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Introduction to the Project on Bioethics for Informed Choices - page 10 / 115





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540Challenges for Bioethics from Asia

smoking, the teacher reminded students of how difficult it is to give up addictions and how some people would rather keep on smoking and die a bit sooner, rather than give up and prolong their lives. He told a story about what society’s expectations were when he was growing up and how social attitudes change. This anecdotal  approach taken by the teacher also encouraged students to see the issues from humanistic perspectives.

The role of the teacher

The role of the teacher in facilitating the whole approach was vital (Conner, 2002). He established and maintained classroom relationships, facilitated group work and discussions and fostered independent learning through acting as a mediator, an instructor and as an encourager of learning.

At several times during the unit of work, the teacher used socially, contextual, idiosyncratic examples to illustrate different opinions about the bioethical issues or alternative processes for researching and writing essays. This type of modelling, that includes multiple perspectives on thinking, is considered especially important when teaching about controversial issues (Geddis, 1991) and when incorporating metacognitive processes as part of the learning activities (Costa, 1991). Several students reported that the way the teacher usually related aspects of biology to interesting, real-life examples was one of the characteristics they appreciated about his teaching.

The teacher encouraged active participation by visiting individual groups, posing prompting questions and setting up feedback from groups to the whole class.

During whole class discussions, the teacher acknowledged all ideas received and gave his own point of view which was respected by the students. The students trusted the teacher to take their ideas and questions seriously and to manage the interactions fairly. The key here was not what was learned, so much as how the learning took place. Emotions, context, reason and relationships were key elements in this interactional structure. The group/class discussions were a ‘way in’ to promote students’ thinking and reflection on their ideas about the issues. The teacher’s facilitation of these discussions was crucial. He was able to maintain his integrity in that he established mutual respect. When asked for his opinion, he gave more than one point of view to emphasise his objectivity and gave a balance of ideas. He modelled an ability to listen and discuss respectively with those who held views different from his own. This demonstrated a valuable skill to the students and is consistent with the environment considered to be conducive for discussing controversial issues (Solomon, 1991). Most students felt confident and comfortable enough to ask questions and give their own opinions. The discussions in this unit provided students with opportunities to develop respectful disagreement. In order to establish this culture, teachers need to model mutual respect. Otherwise discussions may reflect power structures or egomanical grandstanding.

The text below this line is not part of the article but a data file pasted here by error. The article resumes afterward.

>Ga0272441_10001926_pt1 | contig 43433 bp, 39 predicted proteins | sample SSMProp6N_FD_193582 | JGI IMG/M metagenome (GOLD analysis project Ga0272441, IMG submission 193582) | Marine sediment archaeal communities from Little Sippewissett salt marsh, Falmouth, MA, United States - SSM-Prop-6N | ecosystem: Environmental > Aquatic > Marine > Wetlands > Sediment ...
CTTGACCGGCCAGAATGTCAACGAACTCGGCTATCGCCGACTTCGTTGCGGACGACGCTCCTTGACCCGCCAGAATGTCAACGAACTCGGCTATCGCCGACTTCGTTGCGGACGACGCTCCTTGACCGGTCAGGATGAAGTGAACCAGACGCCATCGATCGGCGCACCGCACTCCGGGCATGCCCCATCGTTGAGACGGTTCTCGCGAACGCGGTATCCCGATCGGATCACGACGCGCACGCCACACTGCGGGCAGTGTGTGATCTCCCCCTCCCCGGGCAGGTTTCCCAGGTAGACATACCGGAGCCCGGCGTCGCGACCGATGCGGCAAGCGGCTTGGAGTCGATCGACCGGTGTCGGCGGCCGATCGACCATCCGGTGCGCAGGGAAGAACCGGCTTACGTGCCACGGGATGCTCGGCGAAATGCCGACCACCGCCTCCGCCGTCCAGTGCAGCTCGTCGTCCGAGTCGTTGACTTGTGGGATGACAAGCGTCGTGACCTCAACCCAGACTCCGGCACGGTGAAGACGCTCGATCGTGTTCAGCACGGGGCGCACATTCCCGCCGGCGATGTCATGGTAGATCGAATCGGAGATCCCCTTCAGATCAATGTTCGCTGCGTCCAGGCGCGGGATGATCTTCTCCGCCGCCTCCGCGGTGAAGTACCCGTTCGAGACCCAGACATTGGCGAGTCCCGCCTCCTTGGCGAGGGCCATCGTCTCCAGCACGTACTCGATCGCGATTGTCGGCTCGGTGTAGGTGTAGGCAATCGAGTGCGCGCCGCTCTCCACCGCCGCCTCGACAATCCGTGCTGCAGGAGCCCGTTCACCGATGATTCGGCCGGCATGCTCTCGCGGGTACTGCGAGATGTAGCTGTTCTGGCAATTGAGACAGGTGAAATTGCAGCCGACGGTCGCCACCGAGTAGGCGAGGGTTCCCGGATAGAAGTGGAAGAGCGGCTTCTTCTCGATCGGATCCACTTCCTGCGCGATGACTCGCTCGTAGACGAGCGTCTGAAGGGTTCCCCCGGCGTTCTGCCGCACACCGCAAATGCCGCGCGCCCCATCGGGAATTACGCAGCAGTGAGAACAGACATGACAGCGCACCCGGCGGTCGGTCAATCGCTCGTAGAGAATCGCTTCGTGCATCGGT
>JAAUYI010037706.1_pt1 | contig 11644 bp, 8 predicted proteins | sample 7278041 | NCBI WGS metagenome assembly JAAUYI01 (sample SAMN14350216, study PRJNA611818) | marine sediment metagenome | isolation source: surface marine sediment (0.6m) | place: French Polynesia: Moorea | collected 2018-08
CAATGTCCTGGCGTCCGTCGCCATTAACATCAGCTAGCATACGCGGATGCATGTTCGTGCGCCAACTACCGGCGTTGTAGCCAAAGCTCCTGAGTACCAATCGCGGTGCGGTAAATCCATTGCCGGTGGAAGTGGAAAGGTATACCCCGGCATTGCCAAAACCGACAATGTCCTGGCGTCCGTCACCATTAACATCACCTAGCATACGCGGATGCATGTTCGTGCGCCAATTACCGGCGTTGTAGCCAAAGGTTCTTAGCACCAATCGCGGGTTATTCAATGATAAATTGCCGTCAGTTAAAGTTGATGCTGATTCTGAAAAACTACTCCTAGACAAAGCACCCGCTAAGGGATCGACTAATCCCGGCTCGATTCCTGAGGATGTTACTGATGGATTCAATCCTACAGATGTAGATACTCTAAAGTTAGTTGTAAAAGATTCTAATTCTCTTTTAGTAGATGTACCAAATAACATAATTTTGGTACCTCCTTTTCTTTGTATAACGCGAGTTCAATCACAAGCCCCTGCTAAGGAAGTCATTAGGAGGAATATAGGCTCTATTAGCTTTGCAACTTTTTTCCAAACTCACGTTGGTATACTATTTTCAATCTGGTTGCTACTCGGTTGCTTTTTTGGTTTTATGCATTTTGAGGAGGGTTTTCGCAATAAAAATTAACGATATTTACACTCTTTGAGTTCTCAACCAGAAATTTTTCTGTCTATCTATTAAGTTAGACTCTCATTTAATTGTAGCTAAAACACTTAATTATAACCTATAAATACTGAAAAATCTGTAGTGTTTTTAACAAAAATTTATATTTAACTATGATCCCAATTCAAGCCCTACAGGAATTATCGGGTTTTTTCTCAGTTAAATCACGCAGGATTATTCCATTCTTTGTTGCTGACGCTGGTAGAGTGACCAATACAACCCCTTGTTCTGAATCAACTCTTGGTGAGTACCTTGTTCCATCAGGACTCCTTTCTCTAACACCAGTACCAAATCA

Conceptions of what "in control" of learning means, is fundamental in providing flexible learning opportunities which allow student-driven inquiry. The teacher in the case described, was prepared to give up part of his directedness and allow students to make their own decisions and ask questions. He did not feel undermined or that he did not have control. Some students resisted and did not want to take on the responsibility of learning independently. They felt that the teacher should “tell” them what they needed to know. The continuum of degree of teacher-directed versus student-directed control over the learning is a professional judgment that depends on the teachers’ purpose.


Classroom observations, and teacher and student interviews illustrated the essential aspects of the role of the teacher. These were his ability to mediate classroom activities, particularly discussions, provide instructions for activities, particularly the skills needed for researching and writing essays and encouraging students through asking questions and giving them feedback on progress.

The ways in which a teacher interacts with individuals and groups, asks and responds to questions, manages discussions, anticipates concerns and difficulties and acts on disciplinary

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